You may have the common misconception that when you see a lane ending, the right thing to do is immediately get out of that lane. In some instances this may be true, but when traffic begins to build, merging early and leaving a long empty lane is the wrong move.
Yes, when you’re waiting in traffic and see cars going by in the lane that soon ends, cursing them for their “inconsiderate” hurry, you’re actually the one who’s doing it wrong. This may sound far fetched but allow us a chance to explain.
When you should merge early
First off, when you should merge early: When traffic has not begun to build up, the safe option is go ahead and merge once you see the lane closure approaching.
Here’s a diagram of what we see with construction zone lane closures on a regular basis.
The closure lane is empty except a few cars making the trek up to the merge point. Meanwhile, traffic is backed up 14 car lengths in the thru lane. Ever wonder what effect this traffic backup has on other traffic?
Look at the blue and white cars. They cannot pull out due to the excess traffic.
Often times the excess traffic also causes issues at intersections. Notice the pink cars? This could also easily create an accident.
Let’s have a look at the same amount of traffic in a perfect world scenario. (Also how it’s done in most other developed nations).
How to properly treat lane closures
Here you can see traffic is only built up eight car lengths. The two lanes are using a proper “zipper effect” where every other car merges in.
Now that traffic is not backed up, the blue and white cars can proceed along their route without having to wait in unnecessary traffic. The purple cars are also free of excess danger and delays.
Why do we do this?
So then, why do we keep doing this and how has it become so backwards? For one, merging into traffic isn’t easy, and everyone seems to think the guy driving down the open lane to the merge point is the “jerk”. We seem to care so much about what people think about us we sometimes fail to think about the effect our actions may have on others.
Picture this: Imagine that blue car is driven by a single mother, Robyn who works two jobs and is on her way to custody hearing which she arrives late to because of the traffic. Now, who’s inconsiderate? The green cars? We think not.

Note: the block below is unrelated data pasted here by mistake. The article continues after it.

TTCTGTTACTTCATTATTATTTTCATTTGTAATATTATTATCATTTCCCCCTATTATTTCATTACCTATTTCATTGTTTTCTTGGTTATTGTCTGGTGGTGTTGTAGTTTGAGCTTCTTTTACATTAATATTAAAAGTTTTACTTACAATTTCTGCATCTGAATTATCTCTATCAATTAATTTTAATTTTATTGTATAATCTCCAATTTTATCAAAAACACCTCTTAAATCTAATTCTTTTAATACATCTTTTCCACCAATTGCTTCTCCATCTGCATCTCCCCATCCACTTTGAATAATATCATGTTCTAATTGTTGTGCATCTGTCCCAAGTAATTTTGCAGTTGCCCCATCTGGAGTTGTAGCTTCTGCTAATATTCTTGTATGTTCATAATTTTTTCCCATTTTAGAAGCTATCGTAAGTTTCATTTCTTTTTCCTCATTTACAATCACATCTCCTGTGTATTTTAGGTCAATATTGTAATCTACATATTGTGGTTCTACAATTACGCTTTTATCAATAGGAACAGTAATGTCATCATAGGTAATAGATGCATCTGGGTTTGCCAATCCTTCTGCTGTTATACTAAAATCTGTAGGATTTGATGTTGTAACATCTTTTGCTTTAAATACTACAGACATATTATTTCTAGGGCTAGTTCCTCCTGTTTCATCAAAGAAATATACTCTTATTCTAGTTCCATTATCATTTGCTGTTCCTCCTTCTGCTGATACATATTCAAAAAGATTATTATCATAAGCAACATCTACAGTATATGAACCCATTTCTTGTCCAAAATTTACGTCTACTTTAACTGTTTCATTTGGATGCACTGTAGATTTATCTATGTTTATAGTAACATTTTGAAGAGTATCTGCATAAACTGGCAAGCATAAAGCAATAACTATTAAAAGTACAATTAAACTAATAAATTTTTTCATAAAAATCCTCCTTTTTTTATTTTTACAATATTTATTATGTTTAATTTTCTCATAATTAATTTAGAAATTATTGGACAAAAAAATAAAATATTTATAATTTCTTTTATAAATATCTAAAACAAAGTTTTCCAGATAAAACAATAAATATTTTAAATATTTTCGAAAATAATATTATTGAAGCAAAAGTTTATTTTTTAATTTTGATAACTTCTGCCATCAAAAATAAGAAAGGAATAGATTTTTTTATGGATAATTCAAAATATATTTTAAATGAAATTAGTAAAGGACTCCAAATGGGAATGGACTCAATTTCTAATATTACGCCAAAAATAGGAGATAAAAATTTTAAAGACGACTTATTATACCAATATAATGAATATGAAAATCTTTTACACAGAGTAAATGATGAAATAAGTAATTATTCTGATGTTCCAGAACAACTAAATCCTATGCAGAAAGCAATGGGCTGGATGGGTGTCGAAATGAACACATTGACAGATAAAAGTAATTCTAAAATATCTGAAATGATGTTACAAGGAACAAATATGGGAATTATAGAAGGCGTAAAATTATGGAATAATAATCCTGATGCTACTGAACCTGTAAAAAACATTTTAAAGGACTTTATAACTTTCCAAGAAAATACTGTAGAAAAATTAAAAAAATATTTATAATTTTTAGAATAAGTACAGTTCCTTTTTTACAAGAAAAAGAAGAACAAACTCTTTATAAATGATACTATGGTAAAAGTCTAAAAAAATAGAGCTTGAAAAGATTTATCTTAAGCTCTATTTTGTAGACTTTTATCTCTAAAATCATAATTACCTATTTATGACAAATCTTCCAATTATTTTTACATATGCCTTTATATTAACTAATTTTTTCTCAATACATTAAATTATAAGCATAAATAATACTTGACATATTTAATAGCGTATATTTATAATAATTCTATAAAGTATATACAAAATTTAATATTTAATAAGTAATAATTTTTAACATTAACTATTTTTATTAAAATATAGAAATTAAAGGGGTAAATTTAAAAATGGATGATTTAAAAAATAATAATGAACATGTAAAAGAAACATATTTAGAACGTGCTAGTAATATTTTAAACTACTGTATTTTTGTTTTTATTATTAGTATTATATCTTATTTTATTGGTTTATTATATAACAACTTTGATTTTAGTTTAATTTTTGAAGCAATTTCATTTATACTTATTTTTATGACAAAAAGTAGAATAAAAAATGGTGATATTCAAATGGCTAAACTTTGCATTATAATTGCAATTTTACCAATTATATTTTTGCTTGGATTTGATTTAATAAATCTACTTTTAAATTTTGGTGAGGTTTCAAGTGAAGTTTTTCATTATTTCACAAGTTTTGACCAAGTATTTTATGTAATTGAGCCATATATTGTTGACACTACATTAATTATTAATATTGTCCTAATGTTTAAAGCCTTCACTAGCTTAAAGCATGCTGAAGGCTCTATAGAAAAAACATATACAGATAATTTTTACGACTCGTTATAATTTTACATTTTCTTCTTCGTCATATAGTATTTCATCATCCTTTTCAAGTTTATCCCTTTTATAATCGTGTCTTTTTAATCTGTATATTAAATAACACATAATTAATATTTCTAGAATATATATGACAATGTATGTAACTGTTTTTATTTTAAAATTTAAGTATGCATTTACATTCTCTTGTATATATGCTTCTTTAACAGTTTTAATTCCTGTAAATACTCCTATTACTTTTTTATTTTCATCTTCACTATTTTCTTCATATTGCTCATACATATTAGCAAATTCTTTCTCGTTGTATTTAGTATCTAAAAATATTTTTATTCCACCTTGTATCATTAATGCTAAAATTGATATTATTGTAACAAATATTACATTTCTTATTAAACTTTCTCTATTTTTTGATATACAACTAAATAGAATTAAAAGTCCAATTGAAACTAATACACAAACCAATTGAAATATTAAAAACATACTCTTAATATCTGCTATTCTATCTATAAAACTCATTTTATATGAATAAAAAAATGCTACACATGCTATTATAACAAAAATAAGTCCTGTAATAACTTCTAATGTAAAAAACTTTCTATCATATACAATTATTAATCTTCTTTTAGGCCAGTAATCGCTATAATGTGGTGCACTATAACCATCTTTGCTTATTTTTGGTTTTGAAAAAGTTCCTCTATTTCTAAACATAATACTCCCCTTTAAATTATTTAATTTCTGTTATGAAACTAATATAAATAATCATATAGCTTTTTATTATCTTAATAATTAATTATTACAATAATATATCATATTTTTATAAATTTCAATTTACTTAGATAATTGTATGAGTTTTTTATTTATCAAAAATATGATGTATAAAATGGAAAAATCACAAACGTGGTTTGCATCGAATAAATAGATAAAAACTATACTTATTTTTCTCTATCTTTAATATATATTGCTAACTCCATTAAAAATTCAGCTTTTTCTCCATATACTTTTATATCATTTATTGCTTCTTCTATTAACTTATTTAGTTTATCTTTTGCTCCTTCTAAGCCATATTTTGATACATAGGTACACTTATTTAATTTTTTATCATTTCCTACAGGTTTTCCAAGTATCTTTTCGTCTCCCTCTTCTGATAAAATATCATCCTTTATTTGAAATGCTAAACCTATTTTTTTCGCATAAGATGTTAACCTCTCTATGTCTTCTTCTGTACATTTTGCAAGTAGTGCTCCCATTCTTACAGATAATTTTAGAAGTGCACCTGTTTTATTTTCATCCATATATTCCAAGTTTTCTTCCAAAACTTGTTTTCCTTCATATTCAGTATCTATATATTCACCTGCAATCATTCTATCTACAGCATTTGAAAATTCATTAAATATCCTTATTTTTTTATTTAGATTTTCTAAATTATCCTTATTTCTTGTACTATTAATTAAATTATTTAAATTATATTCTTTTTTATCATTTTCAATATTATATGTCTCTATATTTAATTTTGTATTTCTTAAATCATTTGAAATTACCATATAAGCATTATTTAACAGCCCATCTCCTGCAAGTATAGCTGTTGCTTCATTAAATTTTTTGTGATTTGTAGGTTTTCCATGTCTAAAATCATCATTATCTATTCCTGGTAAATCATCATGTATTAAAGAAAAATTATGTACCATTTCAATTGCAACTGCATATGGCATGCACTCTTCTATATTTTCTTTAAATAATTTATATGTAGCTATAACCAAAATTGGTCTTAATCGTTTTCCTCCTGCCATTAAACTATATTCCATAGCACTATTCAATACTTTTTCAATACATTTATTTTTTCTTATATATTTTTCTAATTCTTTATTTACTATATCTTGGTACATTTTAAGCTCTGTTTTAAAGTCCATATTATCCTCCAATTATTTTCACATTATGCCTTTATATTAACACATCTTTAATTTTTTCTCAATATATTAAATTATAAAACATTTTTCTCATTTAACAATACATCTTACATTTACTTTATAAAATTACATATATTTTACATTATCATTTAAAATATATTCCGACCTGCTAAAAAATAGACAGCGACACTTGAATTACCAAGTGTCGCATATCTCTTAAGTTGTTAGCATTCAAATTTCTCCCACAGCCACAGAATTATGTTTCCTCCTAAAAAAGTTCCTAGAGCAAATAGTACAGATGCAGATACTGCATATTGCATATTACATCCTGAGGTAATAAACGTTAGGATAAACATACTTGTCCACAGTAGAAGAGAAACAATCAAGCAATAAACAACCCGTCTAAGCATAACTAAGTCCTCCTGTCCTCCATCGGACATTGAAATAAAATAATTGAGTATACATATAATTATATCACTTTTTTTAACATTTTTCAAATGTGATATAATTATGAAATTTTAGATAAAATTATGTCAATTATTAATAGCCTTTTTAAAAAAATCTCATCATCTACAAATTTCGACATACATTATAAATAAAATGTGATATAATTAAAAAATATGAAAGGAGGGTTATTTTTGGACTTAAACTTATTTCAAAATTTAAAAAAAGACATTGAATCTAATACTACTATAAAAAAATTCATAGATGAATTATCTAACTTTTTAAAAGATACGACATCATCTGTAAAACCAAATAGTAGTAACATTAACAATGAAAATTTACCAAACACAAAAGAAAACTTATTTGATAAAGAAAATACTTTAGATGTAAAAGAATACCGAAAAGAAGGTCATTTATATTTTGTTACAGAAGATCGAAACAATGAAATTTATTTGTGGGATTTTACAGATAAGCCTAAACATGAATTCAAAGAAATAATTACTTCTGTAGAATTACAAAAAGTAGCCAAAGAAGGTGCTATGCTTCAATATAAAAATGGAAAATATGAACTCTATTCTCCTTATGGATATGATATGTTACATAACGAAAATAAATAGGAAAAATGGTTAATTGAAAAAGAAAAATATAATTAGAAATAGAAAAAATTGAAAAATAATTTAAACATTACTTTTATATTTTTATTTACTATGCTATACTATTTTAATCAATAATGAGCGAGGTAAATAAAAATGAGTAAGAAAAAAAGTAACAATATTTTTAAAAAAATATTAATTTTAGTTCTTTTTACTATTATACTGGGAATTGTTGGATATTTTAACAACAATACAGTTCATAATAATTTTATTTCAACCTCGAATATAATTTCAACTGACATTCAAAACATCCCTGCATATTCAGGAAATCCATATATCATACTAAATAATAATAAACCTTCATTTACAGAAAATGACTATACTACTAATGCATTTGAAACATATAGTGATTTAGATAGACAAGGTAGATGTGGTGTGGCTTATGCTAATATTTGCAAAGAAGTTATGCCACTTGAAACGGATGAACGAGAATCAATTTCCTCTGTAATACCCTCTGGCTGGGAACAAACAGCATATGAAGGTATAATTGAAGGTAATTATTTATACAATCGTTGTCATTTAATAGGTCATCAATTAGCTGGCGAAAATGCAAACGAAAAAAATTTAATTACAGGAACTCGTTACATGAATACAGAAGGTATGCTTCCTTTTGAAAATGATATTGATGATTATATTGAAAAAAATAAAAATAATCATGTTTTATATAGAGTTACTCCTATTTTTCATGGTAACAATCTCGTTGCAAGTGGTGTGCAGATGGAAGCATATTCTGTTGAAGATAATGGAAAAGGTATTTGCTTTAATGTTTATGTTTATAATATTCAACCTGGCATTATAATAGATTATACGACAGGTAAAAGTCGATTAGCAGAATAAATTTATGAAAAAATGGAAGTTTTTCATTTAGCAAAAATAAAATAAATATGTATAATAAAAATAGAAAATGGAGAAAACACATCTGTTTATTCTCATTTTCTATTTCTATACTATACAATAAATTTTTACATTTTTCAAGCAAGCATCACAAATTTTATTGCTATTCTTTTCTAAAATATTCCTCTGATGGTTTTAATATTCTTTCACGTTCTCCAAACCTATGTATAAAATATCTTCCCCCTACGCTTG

Stop worrying about what people think and start driving with real consideration in mind.
Notice the green cars near the back of the line now? They will not be able to “cut the line” if everyone is driving and merging properly. In the meantime while the rest of the world (really just the United States) smartens up, the green cars earned their reward of time savings as they are the ones actually doing it right.
Local Authorities Agree
This isn’t something new. Many traffic authorities have made press releases trying to inform drivers that they should learn how to utilize the “zipper method” of merging. Example:
USA Today Article
The yellow villan thinks he’s a hero
You’re not a hero, and you’re actually breaking the law. The yellow car here tends to get praise from other uneducated road warriors for blocking the traffic from properly using the zipper effect at the merge point. All he is actually doing is causing the traffic to pile up behind him even further than it otherwise would, thus impeding even more drivers effected by the excess traffic. Yes, Florida law states you may not block the roadway. Here’s a case in point for a similar situation in Michigan which has the same traffic law: wzzm13.com/article/news/truck-driver-stopped-in-the-left-lane.
Unlawful Speed: 316.183 (5) No person shall drive a motor vehicle at such a slow speed as to impede or block the normal and reasonable movement of traffic, except when reduced speed is necessary for safe operation or in compliance with law.